Big Tech keeps spending billions on AI. There’s no end in sight.

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SAN FRANCISCO — The biggest tech companies in the world have spent billions of dollars on the artificial intelligence revolution. Now they’re planning to spend tens of billions more, pushing up demand for computer chips and potentially adding new strain to the U.S. electrical grid.

In quarterly earnings calls this week, Google, Microsoft and Meta all underlined just how big their investments in AI are. On Wednesday, Meta raised its predictions for how much it would spend this year by up to $10 billion. Google plans to spend around $12 billion or more each quarter this year on capital expenditures, much of which will be for new data centers, Chief Financial Officer Ruth Porat said Thursday. Microsoft spent $14 billion in the most recent quarter and expects that to keep increasing “materially,” Chief Financial Officer Amy Hood said.

Overall, the investments in AI represent some of the largest infusions of cash in a specific technology in Silicon Valley history — and they could serve to further entrench the biggest tech firms at the center of the U.S. economy as other companies, governments and individual consumers turn to these companies for AI tools and software.

The huge investment is also pushing up forecasts for how much energy will be needed in the United States in the coming years. In West Virginia, old coal plants that had been scheduled to be shut down will continue running to send energy to the huge and growing data center hub in neighboring Virginia.

“We’re very committed to making the investments required to keep us at the leading edge,” Google’s Porat said on a Thursday conference call. “It’s a once-in-a-generation opportunity,” Google CEO Sundar Pichai added.

The biggest tech companies had already been spending steadily on AI research and development before OpenAI released ChatGPT in late 2022. But the chatbot’s instant success triggered the big companies to suddenly ramp up their spending. Venture capitalists poured money into the space, too, and start-ups with just a handful of employees were raising hundreds of millions to build out their own AI tools.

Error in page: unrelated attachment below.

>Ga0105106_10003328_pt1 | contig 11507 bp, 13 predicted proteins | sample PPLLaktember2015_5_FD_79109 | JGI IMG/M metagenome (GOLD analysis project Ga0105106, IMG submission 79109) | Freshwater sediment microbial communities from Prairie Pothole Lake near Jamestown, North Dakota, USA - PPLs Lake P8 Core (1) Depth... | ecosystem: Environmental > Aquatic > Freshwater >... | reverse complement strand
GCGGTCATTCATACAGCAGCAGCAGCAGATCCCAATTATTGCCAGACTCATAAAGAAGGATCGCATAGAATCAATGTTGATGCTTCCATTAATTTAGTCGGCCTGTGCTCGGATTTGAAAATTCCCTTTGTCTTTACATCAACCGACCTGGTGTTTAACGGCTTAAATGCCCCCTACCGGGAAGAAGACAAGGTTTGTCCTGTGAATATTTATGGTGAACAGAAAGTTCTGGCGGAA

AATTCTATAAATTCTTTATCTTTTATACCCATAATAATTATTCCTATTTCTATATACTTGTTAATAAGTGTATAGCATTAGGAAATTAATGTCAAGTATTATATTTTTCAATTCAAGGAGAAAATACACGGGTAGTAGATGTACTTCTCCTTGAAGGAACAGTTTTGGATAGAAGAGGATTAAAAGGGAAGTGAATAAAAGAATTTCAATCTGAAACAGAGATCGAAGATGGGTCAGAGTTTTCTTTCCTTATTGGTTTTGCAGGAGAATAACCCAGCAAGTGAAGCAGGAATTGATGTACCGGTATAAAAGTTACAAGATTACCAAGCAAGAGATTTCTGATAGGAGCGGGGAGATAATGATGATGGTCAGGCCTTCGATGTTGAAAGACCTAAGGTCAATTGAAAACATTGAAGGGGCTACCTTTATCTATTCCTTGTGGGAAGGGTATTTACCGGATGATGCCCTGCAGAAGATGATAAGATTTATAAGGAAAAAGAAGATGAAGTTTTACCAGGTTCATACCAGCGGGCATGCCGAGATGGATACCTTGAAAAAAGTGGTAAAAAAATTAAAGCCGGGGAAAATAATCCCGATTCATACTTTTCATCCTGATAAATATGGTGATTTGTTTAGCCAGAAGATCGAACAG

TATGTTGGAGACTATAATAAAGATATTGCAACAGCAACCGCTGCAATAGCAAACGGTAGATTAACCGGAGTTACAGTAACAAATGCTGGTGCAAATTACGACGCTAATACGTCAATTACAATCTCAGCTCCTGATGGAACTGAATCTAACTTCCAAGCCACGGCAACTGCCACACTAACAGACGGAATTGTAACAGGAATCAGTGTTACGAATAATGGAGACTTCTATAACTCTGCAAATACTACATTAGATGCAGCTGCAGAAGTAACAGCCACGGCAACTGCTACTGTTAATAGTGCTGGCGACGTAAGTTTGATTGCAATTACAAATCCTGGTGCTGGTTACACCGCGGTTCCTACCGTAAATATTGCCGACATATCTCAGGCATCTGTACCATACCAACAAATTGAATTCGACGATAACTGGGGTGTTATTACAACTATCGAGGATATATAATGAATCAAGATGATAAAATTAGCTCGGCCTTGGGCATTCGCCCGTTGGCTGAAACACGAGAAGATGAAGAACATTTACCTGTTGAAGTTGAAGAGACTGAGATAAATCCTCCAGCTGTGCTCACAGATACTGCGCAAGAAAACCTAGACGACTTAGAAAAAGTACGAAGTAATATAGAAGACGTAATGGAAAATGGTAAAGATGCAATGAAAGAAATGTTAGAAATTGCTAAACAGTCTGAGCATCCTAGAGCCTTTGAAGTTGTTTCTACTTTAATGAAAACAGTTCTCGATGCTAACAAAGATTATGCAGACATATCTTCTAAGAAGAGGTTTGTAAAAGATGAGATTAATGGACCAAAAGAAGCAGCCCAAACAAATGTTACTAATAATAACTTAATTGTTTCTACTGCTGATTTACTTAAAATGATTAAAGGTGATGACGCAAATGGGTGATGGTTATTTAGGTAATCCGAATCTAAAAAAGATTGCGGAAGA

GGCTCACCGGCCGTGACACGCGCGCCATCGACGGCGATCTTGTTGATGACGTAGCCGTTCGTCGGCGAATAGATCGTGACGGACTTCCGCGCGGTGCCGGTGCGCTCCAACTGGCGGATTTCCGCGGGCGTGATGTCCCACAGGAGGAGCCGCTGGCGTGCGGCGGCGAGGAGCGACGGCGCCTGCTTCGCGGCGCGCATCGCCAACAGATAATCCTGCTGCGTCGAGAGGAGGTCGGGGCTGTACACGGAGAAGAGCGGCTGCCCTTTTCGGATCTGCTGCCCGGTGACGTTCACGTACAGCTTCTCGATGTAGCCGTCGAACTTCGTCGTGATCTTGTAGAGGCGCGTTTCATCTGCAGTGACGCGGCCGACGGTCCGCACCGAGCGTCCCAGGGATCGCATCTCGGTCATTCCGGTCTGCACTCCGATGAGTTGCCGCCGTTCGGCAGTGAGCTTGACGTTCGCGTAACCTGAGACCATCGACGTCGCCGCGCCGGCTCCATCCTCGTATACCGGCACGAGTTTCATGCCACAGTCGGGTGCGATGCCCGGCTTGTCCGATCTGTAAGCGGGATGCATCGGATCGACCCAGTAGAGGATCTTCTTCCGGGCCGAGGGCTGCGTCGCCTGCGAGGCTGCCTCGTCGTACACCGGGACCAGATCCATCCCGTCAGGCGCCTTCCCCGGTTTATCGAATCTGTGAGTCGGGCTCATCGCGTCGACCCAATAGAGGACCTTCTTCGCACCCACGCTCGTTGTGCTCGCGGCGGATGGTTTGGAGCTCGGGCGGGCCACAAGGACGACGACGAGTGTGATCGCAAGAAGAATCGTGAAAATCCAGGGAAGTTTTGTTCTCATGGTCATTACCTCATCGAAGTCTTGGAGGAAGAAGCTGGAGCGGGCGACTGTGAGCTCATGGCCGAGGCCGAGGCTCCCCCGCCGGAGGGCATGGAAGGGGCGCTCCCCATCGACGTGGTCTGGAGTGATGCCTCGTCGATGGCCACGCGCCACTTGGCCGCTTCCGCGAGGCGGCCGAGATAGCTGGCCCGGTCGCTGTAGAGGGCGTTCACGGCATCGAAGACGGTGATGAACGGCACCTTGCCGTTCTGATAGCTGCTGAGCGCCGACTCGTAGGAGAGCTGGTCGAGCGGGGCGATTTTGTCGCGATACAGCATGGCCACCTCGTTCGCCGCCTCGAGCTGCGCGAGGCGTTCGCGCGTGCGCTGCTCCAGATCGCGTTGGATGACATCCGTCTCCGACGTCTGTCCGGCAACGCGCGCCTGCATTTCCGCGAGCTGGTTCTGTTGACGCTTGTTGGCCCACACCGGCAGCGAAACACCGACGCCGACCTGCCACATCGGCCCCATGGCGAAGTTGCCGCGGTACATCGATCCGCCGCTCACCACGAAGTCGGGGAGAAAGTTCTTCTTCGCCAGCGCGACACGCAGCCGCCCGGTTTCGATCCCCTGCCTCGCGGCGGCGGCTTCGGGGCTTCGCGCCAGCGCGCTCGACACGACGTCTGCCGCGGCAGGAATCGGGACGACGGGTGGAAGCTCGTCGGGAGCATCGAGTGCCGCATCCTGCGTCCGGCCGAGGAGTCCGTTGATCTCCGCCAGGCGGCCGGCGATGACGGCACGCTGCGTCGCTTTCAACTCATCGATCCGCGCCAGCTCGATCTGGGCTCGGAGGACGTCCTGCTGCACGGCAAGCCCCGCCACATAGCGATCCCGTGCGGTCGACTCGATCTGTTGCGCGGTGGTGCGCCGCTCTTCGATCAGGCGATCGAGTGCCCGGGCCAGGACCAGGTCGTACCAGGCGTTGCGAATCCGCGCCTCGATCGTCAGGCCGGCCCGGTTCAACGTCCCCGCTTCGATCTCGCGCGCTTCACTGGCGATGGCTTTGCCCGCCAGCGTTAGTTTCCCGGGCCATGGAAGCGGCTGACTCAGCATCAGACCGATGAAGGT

The boom pushed up prices for the high-end computer chips necessary to train and run complex AI algorithms, increasing prices for Big Tech companies and start-ups alike. AI specialist engineers and researchers are in short supply, too, and some of them are commanding salaries in the millions of dollars.

Nvidia — the computer chip maker whose graphic processing units, or GPUs, have become essential to training AI — expects to make around $24 billion this quarter, while it made $8.3 billion two years ago in the same quarter. The massive increase in revenue has led investors to push the company’s stock up so much that it is now the world’s third-most valuable company, after just Microsoft and Apple.

Some of the AI hype from last year has come back to Earth. Not every AI start-up that scored big venture-capital funding is still around. Concerns about AI increasing so fast that humans can’t keep up seem to have mostly quieted down. But the revolution is here to stay, and the rush to invest in AI is already beginning to help grow revenue for Microsoft and Google.

Microsoft’s revenue in the quarter was $61.9 billion, up 17 percent from a year earlier. Google’s revenue in the quarter rose 15 percent to $80.5 billion.

Interest in AI has brought in new customers that helped boost Google’s cloud revenue, leading to the company beating analyst expectations. Shares shot up around 12 percent in aftermarket trading. At Microsoft, demand for its AI services is so high that the company can’t keep up with demand right now, said Hood, the CFO.

For Meta, the challenge is building AI, while assuring investors it will eventually make money from it. Whereas Microsoft and Google sell access to their AI through giant cloud software businesses, Meta has taken a different track. It doesn’t have a cloud business and is instead making its AI freely available to other companies, while finding ways to put the tech into its own social media products. This month, Meta integrated AI capabilities into its social networks, including Instagram, Facebook and WhatsApp. Investors are skeptical, and after the company raised its prediction for how much money it will spend in 2024 to as much as $40 billion, its stock fell over 10 percent.

“Building the leading AI will also be a larger undertaking than the other experiences we’ve added to our apps, and this is likely going to take several years,” Meta CEO Mark Zuckerberg said on a conference call Wednesday. “Historically, investing to build these new scaled experiences in our apps has been a very good long-term investment for us and for investors who have stuck with us.”

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